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tigua 01-13-2001 08:13 PM

I recently have found myself to be in the role of instructor for my Aikido class. I currently hold the Rank of Nidan and I know that I have a long way to go before I really know Tomiki Aikido. My problem is that the next nearest class is over 90 miles away. I am interested in improving my skills and I find myself studying the techinques that my students use to adapt a move to their different body types. Occationally, I find a better way even if it is not the original form of the technique. Am I right to use these "hybred" froms of Aikido techniques? Should I teach them to the class? Can I improve on a technique without loosing the original intent?

Anne 01-14-2001 07:23 AM

In our classes,our sensei emphazises on teaching principles, body feeling and letting your energy blend and flow rather than a rigid technique for a whole lesson, especially in the beginners class. If people feel comfortable with their body and its specific natural movements and abilities and are able to use aikido's principles, they find it much more easy to learn a defined technique. Also, we do a lot of randori. It's amazing how often beginners discover many techniques by themselves just by applying the moving principles of aikido.

Our sensei's aikido is influenced by different styles, mainly by Shoji Nishio sensei. So we do a lot of "freestyle" or "hybrid" aikido, too and train specifically Nishio sensei's style before his seminars or exams.

So I don't think it's bad to allow some variation if you and your students feel more comfortable. It can be very fascinating.

Anne

ian 01-16-2001 07:03 AM

Hi Tigua,

I was wondering if you lived near me 'cos I have just started an Aiki club up as well 'cos there are no local ones - however Jupiter is a bit far (is that really a place on earth?)

I think the important thing in Aikido is the basic principles, and just teaching your students these well should help them a lot (I have used extension on its own to throw someone in a real situ').

I try to visit other senseis as much as feasible, because I realise I feel I have a responsibility to my class to keep myself in good technique. Maybe you could do a summer school course or visit the nearest club once a month? This will help you to retain confidence in your own techniques.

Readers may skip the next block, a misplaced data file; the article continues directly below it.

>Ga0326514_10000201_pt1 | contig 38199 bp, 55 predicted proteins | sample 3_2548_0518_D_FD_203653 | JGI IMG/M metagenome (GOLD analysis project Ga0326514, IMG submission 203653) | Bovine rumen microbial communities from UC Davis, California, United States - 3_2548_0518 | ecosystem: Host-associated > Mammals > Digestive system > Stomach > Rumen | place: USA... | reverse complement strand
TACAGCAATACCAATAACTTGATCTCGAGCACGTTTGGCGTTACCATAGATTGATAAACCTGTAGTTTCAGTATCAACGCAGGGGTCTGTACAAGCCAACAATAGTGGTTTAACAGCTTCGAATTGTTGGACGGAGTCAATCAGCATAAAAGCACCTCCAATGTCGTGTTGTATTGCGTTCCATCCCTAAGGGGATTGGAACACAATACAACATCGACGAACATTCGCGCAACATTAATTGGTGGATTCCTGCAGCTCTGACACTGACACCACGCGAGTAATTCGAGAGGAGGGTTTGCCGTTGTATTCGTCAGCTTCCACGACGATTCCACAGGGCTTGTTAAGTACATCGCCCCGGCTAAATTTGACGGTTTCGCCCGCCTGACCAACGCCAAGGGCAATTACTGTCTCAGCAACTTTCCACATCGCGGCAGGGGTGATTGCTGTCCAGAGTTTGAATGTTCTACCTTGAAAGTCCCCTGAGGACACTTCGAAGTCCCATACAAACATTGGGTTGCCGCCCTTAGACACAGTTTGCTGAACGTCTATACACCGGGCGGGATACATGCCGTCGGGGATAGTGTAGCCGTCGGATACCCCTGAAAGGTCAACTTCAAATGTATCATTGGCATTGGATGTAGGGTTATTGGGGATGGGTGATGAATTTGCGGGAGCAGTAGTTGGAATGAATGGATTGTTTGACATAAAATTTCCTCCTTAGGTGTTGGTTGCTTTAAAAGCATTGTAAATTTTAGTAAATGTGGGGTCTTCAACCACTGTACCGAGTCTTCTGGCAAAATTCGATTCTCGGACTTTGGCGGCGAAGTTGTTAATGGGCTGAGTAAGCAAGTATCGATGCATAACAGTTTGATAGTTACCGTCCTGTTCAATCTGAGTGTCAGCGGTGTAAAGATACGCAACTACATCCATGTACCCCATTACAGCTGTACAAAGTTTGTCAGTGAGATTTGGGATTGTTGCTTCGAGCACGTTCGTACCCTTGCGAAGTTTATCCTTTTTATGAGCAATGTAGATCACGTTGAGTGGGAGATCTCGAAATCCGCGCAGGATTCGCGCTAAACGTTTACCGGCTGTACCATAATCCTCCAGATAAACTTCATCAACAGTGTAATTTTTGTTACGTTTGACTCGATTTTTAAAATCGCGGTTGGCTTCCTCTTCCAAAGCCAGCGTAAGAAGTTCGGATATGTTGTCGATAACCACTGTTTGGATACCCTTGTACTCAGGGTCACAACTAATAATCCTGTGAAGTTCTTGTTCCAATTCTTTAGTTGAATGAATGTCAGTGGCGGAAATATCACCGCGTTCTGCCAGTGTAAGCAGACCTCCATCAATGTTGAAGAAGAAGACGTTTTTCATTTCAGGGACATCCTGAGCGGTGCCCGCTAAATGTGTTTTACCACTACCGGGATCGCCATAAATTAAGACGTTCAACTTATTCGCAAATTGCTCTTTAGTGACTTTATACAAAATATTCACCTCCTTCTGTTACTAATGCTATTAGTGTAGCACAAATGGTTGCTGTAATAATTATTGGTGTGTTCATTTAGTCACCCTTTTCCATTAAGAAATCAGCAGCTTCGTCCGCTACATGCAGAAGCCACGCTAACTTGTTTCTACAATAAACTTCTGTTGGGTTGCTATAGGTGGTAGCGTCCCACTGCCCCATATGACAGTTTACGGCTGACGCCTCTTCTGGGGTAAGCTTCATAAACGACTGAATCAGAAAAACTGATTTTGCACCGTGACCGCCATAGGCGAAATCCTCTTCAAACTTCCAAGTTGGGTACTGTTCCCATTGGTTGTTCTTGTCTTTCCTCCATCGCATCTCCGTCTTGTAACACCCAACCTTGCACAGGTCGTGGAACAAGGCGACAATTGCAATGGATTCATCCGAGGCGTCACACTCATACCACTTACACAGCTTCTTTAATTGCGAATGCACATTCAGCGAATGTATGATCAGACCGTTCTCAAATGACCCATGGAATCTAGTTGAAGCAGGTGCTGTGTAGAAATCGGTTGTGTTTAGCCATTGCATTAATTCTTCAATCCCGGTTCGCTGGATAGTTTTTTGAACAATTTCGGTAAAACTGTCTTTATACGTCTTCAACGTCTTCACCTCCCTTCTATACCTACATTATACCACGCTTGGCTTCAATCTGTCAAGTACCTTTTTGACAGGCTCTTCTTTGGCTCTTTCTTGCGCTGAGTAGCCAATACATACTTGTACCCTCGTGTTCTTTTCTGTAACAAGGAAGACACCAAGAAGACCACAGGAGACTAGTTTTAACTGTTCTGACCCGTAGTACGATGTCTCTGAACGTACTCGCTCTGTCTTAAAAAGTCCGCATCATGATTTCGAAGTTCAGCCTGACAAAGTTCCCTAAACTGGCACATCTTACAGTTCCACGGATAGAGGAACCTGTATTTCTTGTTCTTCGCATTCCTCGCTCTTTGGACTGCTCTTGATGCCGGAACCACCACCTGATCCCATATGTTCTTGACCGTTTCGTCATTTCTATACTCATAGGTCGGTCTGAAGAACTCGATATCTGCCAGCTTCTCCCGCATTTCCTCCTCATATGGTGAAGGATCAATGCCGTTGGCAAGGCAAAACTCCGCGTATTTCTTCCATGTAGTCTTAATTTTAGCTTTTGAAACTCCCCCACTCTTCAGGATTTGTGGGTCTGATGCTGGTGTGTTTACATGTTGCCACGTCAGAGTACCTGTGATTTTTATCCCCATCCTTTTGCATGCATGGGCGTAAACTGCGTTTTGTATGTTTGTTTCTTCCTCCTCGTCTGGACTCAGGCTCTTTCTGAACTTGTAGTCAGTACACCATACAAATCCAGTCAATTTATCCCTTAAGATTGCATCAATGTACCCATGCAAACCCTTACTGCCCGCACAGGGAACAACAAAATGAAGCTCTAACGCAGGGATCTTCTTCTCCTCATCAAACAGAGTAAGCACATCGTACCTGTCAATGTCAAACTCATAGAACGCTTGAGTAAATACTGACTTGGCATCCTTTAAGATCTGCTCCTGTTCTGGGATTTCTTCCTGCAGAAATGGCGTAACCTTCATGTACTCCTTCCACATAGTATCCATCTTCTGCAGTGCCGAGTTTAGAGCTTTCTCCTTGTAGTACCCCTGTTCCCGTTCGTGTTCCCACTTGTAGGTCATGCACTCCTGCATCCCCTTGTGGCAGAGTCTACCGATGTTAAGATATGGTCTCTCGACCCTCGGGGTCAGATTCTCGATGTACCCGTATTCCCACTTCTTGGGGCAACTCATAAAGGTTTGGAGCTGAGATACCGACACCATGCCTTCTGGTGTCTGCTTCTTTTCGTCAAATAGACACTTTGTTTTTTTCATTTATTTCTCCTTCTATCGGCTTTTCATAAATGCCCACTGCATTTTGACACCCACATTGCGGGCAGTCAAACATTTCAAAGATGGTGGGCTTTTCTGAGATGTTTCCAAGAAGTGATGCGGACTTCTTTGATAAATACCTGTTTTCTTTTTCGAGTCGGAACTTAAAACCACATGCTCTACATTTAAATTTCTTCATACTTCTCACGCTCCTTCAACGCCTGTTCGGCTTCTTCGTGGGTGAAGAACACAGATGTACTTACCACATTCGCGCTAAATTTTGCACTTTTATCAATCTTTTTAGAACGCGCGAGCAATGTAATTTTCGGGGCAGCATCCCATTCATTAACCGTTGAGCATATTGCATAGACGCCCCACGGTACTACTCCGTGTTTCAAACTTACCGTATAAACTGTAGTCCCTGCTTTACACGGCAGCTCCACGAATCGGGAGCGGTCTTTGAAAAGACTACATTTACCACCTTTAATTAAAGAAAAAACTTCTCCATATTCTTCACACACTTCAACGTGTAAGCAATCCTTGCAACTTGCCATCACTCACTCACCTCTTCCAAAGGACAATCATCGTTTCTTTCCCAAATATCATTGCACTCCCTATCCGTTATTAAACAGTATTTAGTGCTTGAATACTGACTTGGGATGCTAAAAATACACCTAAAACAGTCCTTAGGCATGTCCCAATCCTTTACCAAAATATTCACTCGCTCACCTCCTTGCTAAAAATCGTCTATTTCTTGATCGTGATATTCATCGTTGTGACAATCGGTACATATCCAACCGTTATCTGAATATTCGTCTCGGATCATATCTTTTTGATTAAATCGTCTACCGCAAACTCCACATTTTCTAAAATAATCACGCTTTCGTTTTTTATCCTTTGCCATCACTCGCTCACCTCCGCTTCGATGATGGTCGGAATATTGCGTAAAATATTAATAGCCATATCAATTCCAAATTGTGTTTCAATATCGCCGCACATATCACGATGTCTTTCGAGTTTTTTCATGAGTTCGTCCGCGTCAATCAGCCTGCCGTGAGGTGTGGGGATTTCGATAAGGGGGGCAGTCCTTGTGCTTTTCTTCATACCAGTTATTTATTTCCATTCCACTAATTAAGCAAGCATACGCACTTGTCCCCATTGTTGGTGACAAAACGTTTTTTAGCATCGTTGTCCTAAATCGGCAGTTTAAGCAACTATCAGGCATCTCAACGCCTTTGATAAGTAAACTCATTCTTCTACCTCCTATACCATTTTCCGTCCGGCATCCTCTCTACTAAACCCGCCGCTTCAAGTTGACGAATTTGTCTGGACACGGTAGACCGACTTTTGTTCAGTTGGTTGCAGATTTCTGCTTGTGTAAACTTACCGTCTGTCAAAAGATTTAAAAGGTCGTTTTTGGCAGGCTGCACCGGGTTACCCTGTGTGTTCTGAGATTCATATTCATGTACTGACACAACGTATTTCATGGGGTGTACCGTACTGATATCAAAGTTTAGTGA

One thing I find hard is that most students think of a completely different thing to you when you are teaching- they are just trying to get their feet/body arms in the right position half the time. The basics are pretty similar anywhere in aikido and can be based on your own experience.

Don't make the mistake I did, and try to teach a style that you are picking up from other instructors. I have found that many years of training makes your own style quite fixed and it is harder to actually teach how someone else does it 'cos you don't fully understand it yourself! Sometimes its good fun to try different things, but you must just teach what you know, otherwise you'll find the technique very poor.

Ian


ian 01-16-2001 07:11 AM

Also, I don't know what you mean by different technique. You have to be careful with Aikido because there are many reasons why a technique is done a certain way which aren't apparent initially. This includes:

1. getting your body in a good position (e.g. if the technique fails or if you are attacked with a weapon)
2. opening up certain pressure/vital points on the opponent whilst protecting your own
3. not damaging your body!
4. maximising your use of power
5. enabling fluid movement so that you can deal with multiple attackers (i.e. if you pull people in to you too much it is easy to get into a locked situation)
6. the idea of the 'potential' of a technique i.e. just 'cos we don't harm someone doesn't mean we can't (the techniques being derived from damaging/lethal aiki-jitsu techniques).

I think everyone has there own way of doing things, but as an instructor the diffculty (and benefit) is to realise WHY you are doing something one way rather than another and whether that is good or bad; discussing this and training with other senseis is also important if you have overlooked anything.

I can't say that my technique is really that different from my original dojo - in fact when I went back there this Xmas I noticed they had changed more than me!

Hope this helps,

Ian

Richard Harnack 01-23-2001 09:56 AM

Teaching
 
Tigua -
When teaching, especially in your early forays, it is best to stick with the fundamentals. If you are responsible to a class of mainly beginners, then they need to learn what you did as a beginner.

At our dojo here in St. Louis, I have chosen to relate each of the basic techniques to specific Aiki-Taiso. This allows the newer students the opportunity to understand that the Aiki-Taiso are important, and also helps the more advanced students to come to a deeper appreciation of the underlying principles of a give technique.

As to discovering a new technique, my surefire method for validating this is whether or not everyone else in the class can execute the same technique. Sometimes I have "discovered" something which only I can make work. This may be too idiosyncratic for anyone else, so consequently I re-examine what it is I am doing. This re-examination oftentimes tells me that I am relying too much on my size (6'2" 180 lbs) and not enough on the principles. Occasionally, I have stumbled on to something which I then share with other instructors to get their feedback.

As to your on-going training, allow your students to throw you around more than you throw them around. Then when you go to seminars and other dojos you will find that you are able to improve you skills by paying attention to what is important. I say this because it is in taking ukemi from our students that we can feel if they are learning what we think we are teaching.

Good luck!


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